No one would start to play a competitive game without knowing how to win.
Many business flounder at strategy. Without a Winning Aspiration, you’re playing a competitive game, failing to keep score on how you will win.
As a result, revenue growth, the outcome of getting strategy right, suffers.
In this blog we’ve shared the five steps to building a Winning Strategy from Playing to Win:
- What Strategy Is And Isn’t: Playing to Win
- PLAYING TO WIN – YOUR STRATEGY 5 CHOICES
- Strategy - What is Your Winning Aspiration?
- Strategy – Where to Play?
- Strategy – How to Win?
- Strategy - What Are Your Core Capabilities? Play to Your Strengths
- Strategy: Playing to Win Step 5 - Management Systems
- Think Through Strategy: Why
Craft Your Strategy
We’ve framed the five questions in the strategic choice cascade in previous blogs.
All five must be answered, coordinated, and integrated to craft a powerful strategy and lasting competitive advantage.
How and where do you start? How do you generate and choose between possibilities at each stage?
It is difficult to assess the value of any subsequent choice without your Winning Aspiration.
Playing to Win suggests, rather than dwell on crafting the perfect definition of winning, sketch a prototype first. Then return to it later, refining it when you have the rest of the cascade in mind.
Remember strategy is an iterative process.
The real work of strategy begins with where to play and how to win—the heart of strategy. These choices define what you will do, and where you will do it, to generate competitive advantage.
There are four dimensions you need to think about to choose where to play and how to win:
- The industry. What is the structure of your industry and the attractiveness of its segments?
- Customers. What do your channel and end customers value?
- Relative position. How does your company fare, and how could it fare, relative to the competition?
- Competition. What will your competition do in reaction to your chosen course of action?
Porter’s five forces help define the fundamental attractiveness of a given industry and its individual segments. Understanding structural attractiveness allows leaders to determine how to invest in various segments within their business. Visit How to Define Strategy Using Porter’s Five Forces or Porter’s original article in HBR How Competitive Forces Shape Strategy for insights.
The following video provides insight into Porters Five Forces:
REMINDER – WHY YOU NEED A STRATEGY
Competitive advantage provides the only protection a company can have.
A company with a competitive advantage earns a greater margin between revenue and cost than other companies do for engaging in the same activity. You can use this additional margin to fight other companies, which will not have the resources to defend themselves.
You can use the advantage to win. Low cost and differentiation seem like simple concepts, but they are very powerful in terms of keeping companies honest about their strategies.
STRATEGY LOGIC FLOW DOS AND DON’TS
Follow the Strategic Logic Flow here to develop your Play to Win Strategy.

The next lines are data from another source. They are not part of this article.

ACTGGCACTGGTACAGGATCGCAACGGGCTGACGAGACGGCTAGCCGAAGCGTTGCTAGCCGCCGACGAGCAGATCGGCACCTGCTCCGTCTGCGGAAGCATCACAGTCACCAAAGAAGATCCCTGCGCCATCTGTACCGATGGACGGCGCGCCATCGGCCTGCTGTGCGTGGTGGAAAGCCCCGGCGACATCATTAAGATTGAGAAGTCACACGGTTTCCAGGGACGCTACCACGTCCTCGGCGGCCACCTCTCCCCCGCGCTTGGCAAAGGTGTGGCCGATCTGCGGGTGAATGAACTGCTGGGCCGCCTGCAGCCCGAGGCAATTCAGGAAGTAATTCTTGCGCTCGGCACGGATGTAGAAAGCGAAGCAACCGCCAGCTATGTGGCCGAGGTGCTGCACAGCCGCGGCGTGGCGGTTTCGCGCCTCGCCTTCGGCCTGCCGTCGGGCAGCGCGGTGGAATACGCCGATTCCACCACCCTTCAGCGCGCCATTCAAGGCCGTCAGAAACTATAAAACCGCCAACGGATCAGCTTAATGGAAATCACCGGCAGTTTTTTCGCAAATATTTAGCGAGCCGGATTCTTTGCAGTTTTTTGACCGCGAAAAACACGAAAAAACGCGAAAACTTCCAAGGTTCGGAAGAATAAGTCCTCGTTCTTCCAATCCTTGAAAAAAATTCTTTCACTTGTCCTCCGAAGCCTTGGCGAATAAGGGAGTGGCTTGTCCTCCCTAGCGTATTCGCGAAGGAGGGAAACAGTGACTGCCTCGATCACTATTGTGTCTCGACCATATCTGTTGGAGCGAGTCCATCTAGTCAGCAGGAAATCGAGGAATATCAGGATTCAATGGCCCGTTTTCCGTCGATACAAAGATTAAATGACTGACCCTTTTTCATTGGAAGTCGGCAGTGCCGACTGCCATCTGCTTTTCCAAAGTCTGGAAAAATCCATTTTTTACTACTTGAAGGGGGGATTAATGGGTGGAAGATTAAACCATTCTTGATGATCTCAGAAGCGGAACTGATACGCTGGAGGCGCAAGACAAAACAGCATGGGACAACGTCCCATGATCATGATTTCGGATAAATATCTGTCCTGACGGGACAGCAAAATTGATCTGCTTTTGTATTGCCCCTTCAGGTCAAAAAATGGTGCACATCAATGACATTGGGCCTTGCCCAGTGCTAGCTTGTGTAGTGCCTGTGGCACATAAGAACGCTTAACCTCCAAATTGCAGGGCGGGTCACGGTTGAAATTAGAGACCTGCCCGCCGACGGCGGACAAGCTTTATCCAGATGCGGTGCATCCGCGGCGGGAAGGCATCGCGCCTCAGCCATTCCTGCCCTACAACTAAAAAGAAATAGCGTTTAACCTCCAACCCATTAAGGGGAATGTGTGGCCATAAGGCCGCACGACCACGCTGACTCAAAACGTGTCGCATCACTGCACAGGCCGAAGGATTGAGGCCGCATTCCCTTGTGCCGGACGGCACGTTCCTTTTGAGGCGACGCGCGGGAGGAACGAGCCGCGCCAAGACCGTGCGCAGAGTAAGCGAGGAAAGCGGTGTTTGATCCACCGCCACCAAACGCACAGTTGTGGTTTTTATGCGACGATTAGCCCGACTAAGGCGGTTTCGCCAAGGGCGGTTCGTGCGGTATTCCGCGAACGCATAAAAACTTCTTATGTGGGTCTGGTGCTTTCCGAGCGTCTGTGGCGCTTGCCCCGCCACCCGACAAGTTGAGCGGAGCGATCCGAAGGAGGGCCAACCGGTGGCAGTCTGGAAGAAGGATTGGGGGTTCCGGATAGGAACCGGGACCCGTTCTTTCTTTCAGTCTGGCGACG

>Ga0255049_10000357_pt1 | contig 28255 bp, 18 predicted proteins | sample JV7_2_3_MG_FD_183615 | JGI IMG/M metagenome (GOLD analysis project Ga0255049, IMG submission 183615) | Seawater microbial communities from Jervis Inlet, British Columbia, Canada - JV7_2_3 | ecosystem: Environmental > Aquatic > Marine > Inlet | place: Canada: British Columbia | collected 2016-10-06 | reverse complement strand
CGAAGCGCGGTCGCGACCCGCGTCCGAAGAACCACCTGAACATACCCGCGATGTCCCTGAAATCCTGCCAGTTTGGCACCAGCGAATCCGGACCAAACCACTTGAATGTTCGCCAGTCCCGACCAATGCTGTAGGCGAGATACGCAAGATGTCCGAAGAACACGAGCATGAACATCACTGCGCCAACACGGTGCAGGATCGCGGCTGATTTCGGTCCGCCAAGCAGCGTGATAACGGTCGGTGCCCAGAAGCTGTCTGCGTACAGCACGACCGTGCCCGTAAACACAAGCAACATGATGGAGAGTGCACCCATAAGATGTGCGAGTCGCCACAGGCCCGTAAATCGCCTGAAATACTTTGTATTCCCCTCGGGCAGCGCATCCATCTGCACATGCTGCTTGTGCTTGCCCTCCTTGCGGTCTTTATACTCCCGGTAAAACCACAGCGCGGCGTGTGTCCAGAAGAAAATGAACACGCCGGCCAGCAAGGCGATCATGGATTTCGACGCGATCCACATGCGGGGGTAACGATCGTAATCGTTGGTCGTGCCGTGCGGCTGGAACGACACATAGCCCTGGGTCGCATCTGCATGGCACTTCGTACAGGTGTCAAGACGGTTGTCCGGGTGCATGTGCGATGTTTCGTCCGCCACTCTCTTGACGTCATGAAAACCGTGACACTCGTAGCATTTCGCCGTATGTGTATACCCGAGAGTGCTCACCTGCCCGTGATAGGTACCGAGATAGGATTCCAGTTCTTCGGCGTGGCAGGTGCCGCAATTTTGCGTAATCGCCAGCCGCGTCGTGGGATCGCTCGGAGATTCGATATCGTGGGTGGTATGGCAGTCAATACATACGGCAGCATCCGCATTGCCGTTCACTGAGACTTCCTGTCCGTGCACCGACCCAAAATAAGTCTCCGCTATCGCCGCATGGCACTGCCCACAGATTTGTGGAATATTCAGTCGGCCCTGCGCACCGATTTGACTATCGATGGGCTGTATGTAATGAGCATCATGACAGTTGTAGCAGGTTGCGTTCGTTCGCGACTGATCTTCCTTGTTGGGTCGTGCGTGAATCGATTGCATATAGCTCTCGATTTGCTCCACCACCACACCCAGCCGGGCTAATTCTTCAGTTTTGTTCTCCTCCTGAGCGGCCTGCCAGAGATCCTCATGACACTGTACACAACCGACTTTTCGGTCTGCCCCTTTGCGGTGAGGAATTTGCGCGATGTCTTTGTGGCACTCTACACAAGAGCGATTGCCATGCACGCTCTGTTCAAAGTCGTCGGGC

The authors’ suggest the following Do’s and Don’ts:
Do explore all four critical dimensions of strategy choice: industry, customers, relative position, and competition.
Do look beyond your current understanding of the industry, pushing to generate new ways of segmenting the market.
Don’t accept that entire industries are or must be unattractive; explore the drivers of different dynamics in different segments, and ask how the game could be changed.
Do consider both channel and end consumer value equations; if only one of these constituents is happy, your strategy is a fragile one. A winning strategy is a win-win-win; it creates value for consumers, customers, and the company.
Don’t expect either the channel or the end consumers to tell you what constitutes value; that is your job to figure out.
Don’t be blasé about your relative capabilities or costs; compare them with those of your best competition, and really push to understand how you can win against them.
Do explore a range of possible competitive reactions to your choices, and ask under what conditions competitors could block you from winning.
If you’ve been following these Playing to Win blog’s, you know strategy is not easy.
It is simple.
Follow the five steps, review them annually, and make sure you keep score on how you are doing. The first step starts by crafting a Winning Aspiration.
Need help developing your Winning Strategy? Contact Positioning Systems: firstname.lastname@example.org
Growth demands Strategic Discipline.
Strategy Decisions result in top line revenue growth. Positioning Systems helps you determine your best strategy for your future growth.
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Next Blog – Work Smart – GREAT AT WORK
Great by Choice lesser know co-author Morten Hansen will be at the Scale Up Summit in Denver next week. In Great at Work Hansen shares seven “work smart” practices to improve your work performance. It’s not surprising the first Hansen’s first and most productive practice is on Priority. Next blog, work smart’s most productive practice: Do Less, then Obsess!